Or your landlord could argue that he actually “fixed” the mold problem within 14 days of your bringing it to his attention—even if he or she did so by painting over it or cleaning it with bleach. (Neither of which should ever be done to treat mold.)

[An excerpt from the Alabama Tenant’s Handbook]

If your landlord is problematic about dealing with a real and valid mold problem in your apartment, it is in your best interests to contact an attorney.

Decide what route to take:

In many instances of mold growth in rental property, there comes a fork in the road. Tenants have to decide what route they are going to take:

  • Work with the landlord to come to a mutually workable resolution?
  • Or seek legal recourse by filing a lawsuit against the landlord?

Sometimes merely mentioning a lawsuit can prompt your landlord to address the problem, while other times, it does just the opposite.

Most multi-property landlords have also been to small claims court at least, so they’re usually more familiar with the legal system and state laws than their tenants are.

This is a decision point you will have to make based on your dealings and experience with your landlord: Is he or she someone who is willing to act in your best interests? How caring are they? Do they respond promptly to reasonable repair requests?

Conversely, exaggerating the extent or severity of mold in an apartment as an excuse to terminate a lease is never a good idea, as it likely won’t hold up to scrutiny by even your own attorney, who would simply not take on your case.

(No to mention that it’s simply dishonest. But I believe that most people asking about how to end a lease due to mold are truly at their wit’s end.)

Also consider your own situation, specifically the following:

  • Do children live in the home?
  • Have you had to visit a doctor for health problems after moving in?
  • How bad is the mold? Is it visible now?
  • Do you want to move out as fast as possible? Or be compensated for what you experienced—i.e., possibly be awarded damages (money from a lawsuit) to compensate you for your pain and suffering?
  • What would happen if you just packed your belongings, and told your landlord you were going?

What type of attorney deals with mold lawsuits?

Any reputable personal injury or toxic tort attorney may be an attorney worth considering when it comes to mold, but the best mold attorneys are those who have extensive experience and a list of at least a handful of legal wins already secured for clients.

You would also probably not want to accidentally contact an attorney who spends their days defending against mold claims (fighting on behalf of landlord and property owners, not tenants), or one who doesn’t believe that mold can actually be very harmful or even life-threatening in certain circumstances.)

2B. If Mold Occurs After a Natural Disaster, You Have Options.

This rule works in the favor of tenants in Alabama: It covers the fact that if a natural disaster causes your apartment to be unlivable, you can move out.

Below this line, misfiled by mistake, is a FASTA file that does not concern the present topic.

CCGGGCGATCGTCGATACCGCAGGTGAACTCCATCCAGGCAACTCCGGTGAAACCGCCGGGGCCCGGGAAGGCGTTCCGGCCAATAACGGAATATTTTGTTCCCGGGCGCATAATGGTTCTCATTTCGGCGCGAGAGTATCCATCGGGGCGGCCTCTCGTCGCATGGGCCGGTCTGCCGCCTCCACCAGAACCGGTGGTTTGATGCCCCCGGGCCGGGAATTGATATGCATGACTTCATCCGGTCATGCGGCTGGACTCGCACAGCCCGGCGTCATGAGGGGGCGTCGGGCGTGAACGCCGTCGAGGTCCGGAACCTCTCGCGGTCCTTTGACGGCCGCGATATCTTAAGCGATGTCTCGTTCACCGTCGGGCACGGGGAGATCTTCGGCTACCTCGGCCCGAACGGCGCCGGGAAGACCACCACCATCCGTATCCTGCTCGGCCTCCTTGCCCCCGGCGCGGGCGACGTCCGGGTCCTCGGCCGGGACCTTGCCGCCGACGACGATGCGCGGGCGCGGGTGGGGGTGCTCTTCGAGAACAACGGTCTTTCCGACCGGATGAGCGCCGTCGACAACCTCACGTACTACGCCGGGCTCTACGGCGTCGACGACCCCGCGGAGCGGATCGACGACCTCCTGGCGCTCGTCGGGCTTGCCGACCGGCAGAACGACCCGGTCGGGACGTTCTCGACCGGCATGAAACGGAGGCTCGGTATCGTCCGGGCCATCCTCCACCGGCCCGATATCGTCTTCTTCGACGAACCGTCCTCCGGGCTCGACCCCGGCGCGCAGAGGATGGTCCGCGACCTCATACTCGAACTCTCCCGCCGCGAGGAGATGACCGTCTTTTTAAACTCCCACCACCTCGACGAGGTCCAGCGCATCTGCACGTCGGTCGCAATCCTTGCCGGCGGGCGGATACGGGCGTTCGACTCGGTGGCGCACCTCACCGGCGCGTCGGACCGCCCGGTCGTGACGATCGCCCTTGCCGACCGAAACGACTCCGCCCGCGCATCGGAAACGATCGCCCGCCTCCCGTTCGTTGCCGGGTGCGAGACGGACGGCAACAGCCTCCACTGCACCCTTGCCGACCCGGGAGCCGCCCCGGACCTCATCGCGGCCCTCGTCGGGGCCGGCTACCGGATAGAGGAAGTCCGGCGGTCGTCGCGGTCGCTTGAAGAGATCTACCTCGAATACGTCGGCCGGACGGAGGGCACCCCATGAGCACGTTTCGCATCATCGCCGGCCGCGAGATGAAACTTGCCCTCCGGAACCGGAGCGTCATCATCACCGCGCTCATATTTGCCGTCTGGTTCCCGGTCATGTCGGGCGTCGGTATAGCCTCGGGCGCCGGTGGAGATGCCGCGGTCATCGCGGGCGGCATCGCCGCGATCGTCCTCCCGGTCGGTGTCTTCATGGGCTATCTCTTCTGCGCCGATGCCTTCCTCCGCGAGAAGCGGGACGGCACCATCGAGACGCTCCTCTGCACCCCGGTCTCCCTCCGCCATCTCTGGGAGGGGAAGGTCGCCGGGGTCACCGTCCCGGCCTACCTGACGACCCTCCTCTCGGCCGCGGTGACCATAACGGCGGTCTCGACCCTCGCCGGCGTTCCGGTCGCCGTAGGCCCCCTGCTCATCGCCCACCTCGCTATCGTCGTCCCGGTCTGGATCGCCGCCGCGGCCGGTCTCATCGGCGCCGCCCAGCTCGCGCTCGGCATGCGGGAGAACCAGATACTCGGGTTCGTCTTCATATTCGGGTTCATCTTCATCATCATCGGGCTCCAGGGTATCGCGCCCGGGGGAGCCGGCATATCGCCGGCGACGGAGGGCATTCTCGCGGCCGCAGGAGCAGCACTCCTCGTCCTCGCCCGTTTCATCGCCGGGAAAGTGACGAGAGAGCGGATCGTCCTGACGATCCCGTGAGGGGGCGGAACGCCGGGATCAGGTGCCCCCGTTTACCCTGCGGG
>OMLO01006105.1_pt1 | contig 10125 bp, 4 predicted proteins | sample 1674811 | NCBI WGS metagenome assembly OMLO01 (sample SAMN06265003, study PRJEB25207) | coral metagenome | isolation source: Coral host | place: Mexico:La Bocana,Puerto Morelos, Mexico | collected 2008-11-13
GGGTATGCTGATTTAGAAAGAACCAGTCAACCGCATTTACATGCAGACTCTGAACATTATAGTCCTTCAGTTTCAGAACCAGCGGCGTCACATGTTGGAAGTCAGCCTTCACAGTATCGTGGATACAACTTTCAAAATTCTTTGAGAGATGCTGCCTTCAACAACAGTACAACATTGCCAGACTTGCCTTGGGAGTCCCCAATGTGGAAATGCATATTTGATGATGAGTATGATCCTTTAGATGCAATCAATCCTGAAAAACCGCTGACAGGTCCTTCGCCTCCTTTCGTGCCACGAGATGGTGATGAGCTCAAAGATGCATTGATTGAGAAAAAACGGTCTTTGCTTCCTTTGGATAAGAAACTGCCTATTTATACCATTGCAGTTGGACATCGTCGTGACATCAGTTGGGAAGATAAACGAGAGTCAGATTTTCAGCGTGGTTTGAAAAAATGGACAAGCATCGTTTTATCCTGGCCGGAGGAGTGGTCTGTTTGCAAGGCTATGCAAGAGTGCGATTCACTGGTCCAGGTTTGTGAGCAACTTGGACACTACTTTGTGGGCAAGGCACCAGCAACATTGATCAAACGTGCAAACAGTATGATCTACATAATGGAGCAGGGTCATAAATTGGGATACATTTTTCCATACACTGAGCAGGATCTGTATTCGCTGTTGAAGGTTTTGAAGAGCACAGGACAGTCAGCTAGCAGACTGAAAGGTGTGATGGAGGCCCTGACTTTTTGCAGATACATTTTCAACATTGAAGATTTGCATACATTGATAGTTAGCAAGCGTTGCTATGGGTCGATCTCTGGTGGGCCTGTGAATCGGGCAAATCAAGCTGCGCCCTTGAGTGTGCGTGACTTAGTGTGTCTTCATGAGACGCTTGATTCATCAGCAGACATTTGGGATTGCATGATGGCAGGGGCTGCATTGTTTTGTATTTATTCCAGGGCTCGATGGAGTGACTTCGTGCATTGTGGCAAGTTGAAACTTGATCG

Serious flooding or severe weather as a result of a natural disaster could cause mold growth in flooded apartments within as few as 24-48 hours that would make them unlivable by anyone’s standards.

In case of a fire or natural disaster:

“If a disaster that’s not your fault destroys your place or makes it unlivable, you can move out. Within 14 days, tell the landlord in writing that you are terminating (ending) the lease and want your security deposit refunded. The landlord will have to refund your full security deposit, and you won’t have to pay any more rent on the place.”

If mold has started to grow after a natural disaster or severe weather that caused, by all means, move out as quickly as possible. Just be sure you’re in touch with your landlord and that both of you are in agreement.

The law says “disaster” and “unlivable,” and these are subjective (open to interpretation).

If you and your landlord disagree and you wish to move out after what you consider to be a disaster, call an attorney.

2C. To End a Lease Early, ‘Contact a Lawyer’

“If you want to end your lease because the landlord failed to repair an unsafe condition within 14 days or because a fire or other disaster destroyed your place, talk to a lawyer.”

The Alabama Tenants’ Handbook, © Copyright 2006; renewed 2020

The Alabama Tenant’s Handbook advises the following if you want to move out of an apartment before your lease is up:

“If you want to end your lease because the landlord failed to repair an unsafe condition within 14 days or because a fire or other disaster destroyed your place, talk to a lawyer.” (Underline in original.)

2D. Important: Before you Vacate a Moldy Apartment

If you plan to sue or file a lawsuit:

If you think your apartment is moldy and that the mold has caused your own or you family’s health to suffer, you would be very wise to not give up your access to that apartment in a rush.

Temporarily relocate if you must, such as by staying at a friend or family member’s home, but don’t terminate your lease and turn in your keys just yet.

The moment you terminate your lease and turn your keys in, you are closing the door on some of the most important evidence and information you will ever have for a lawsuit.